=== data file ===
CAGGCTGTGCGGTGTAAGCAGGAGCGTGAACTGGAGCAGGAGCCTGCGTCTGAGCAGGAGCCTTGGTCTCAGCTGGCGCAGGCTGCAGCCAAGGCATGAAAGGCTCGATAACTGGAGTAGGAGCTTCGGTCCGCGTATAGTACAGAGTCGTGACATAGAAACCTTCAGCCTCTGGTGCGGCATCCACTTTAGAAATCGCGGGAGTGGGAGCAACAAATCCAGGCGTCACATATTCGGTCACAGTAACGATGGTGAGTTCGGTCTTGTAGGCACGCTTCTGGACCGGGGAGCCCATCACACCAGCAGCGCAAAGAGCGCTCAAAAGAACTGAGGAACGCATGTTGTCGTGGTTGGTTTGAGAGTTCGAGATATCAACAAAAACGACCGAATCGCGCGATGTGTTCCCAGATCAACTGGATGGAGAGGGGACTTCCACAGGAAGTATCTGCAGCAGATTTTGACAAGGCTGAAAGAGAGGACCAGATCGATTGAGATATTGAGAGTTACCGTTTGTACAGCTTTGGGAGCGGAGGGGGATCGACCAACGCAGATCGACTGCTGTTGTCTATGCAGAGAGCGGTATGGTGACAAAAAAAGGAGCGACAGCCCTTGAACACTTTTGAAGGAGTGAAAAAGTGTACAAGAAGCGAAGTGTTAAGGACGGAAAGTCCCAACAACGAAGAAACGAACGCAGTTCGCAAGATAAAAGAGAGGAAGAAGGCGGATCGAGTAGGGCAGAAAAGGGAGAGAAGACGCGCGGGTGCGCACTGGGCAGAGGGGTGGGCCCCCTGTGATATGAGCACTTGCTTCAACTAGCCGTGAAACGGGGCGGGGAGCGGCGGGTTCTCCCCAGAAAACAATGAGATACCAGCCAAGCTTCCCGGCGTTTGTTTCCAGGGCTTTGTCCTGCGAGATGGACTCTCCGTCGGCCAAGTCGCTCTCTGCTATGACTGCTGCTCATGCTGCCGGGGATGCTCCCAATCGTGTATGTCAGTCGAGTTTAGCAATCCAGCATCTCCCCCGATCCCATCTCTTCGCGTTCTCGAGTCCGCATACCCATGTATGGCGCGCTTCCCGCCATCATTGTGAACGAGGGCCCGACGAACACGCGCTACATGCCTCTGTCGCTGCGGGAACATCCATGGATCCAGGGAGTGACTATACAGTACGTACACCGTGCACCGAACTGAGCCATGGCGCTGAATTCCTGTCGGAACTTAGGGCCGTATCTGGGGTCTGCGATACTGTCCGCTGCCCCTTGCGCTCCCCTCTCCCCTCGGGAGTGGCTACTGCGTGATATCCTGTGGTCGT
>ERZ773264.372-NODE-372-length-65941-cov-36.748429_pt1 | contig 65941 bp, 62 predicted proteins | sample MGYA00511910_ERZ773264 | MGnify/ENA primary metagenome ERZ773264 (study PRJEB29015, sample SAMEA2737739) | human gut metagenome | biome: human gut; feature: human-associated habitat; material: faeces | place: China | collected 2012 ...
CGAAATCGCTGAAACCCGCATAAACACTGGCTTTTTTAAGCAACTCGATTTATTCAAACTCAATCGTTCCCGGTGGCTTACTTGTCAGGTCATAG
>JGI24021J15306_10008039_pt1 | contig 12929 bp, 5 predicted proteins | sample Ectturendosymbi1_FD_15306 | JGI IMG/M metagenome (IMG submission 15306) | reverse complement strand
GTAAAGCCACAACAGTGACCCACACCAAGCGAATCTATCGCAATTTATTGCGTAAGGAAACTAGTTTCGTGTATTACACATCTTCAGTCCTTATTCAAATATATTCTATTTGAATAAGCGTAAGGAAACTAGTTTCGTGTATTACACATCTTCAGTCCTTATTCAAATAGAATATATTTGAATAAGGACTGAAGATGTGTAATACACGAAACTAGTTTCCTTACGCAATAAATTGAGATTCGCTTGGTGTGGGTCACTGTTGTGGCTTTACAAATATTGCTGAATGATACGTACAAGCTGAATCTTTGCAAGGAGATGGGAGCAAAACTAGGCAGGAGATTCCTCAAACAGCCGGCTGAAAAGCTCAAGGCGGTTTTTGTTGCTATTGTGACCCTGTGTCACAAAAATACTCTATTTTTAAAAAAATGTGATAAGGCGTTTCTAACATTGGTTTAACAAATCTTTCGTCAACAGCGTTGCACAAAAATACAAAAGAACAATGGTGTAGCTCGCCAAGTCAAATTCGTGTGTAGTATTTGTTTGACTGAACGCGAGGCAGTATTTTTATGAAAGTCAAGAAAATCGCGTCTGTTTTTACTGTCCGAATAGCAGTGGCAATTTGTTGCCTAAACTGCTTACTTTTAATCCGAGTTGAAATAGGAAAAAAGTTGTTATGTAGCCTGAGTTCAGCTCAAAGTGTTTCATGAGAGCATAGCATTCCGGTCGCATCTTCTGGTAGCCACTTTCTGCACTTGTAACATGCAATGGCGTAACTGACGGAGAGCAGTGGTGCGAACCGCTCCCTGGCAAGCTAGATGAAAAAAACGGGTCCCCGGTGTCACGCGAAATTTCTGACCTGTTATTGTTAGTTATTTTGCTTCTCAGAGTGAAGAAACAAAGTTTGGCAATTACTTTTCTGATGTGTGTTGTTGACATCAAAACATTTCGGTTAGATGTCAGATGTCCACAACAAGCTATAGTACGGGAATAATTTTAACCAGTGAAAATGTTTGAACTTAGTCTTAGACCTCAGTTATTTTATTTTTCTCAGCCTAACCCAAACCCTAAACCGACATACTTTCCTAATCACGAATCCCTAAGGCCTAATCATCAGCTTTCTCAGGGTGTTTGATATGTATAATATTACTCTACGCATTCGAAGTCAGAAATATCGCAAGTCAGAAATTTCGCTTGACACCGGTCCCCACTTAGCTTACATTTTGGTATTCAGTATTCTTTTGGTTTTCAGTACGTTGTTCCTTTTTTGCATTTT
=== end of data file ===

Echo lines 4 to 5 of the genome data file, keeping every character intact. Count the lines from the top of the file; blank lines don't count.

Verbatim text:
>JGI24021J15306_10008039_pt1 | contig 12929 bp, 5 predicted proteins | sample Ectturendosymbi1_FD_15306 | JGI IMG/M metagenome (IMG submission 15306) | reverse complement strand
GTAAAGCCACAACAGTGACCCACACCAAGCGAATCTATCGCAATTTATTGCGTAAGGAAACTAGTTTCGTGTATTACACATCTTCAGTCCTTATTCAAATATATTCTATTTGAATAAGCGTAAGGAAACTAGTTTCGTGTATTACACATCTTCAGTCCTTATTCAAATAGAATATATTTGAATAAGGACTGAAGATGTGTAATACACGAAACTAGTTTCCTTACGCAATAAATTGAGATTCGCTTGGTGTGGGTCACTGTTGTGGCTTTACAAATATTGCTGAATGATACGTACAAGCTGAATCTTTGCAAGGAGATGGGAGCAAAACTAGGCAGGAGATTCCTCAAACAGCCGGCTGAAAAGCTCAAGGCGGTTTTTGTTGCTATTGTGACCCTGTGTCACAAAAATACTCTATTTTTAAAAAAATGTGATAAGGCGTTTCTAACATTGGTTTAACAAATCTTTCGTCAACAGCGTTGCACAAAAATACAAAAGAACAATGGTGTAGCTCGCCAAGTCAAATTCGTGTGTAGTATTTGTTTGACTGAACGCGAGGCAGTATTTTTATGAAAGTCAAGAAAATCGCGTCTGTTTTTACTGTCCGAATAGCAGTGGCAATTTGTTGCCTAAACTGCTTACTTTTAATCCGAGTTGAAATAGGAAAAAAGTTGTTATGTAGCCTGAGTTCAGCTCAAAGTGTTTCATGAGAGCATAGCATTCCGGTCGCATCTTCTGGTAGCCACTTTCTGCACTTGTAACATGCAATGGCGTAACTGACGGAGAGCAGTGGTGCGAACCGCTCCCTGGCAAGCTAGATGAAAAAAACGGGTCCCCGGTGTCACGCGAAATTTCTGACCTGTTATTGTTAGTTATTTTGCTTCTCAGAGTGAAGAAACAAAGTTTGGCAATTACTTTTCTGATGTGTGTTGTTGACATCAAAACATTTCGGTTAGATGTCAGATGTCCACAACAAGCTATAGTACGGGAATAATTTTAACCAGTGAAAATGTTTGAACTTAGTCTTAGACCTCAGTTATTTTATTTTTCTCAGCCTAACCCAAACCCTAAACCGACATACTTTCCTAATCACGAATCCCTAAGGCCTAATCATCAGCTTTCTCAGGGTGTTTGATATGTATAATATTACTCTACGCATTCGAAGTCAGAAATATCGCAAGTCAGAAATTTCGCTTGACACCGGTCCCCACTTAGCTTACATTTTGGTATTCAGTATTCTTTTGGTTTTCAGTACGTTGTTCCTTTTTTGCATTTT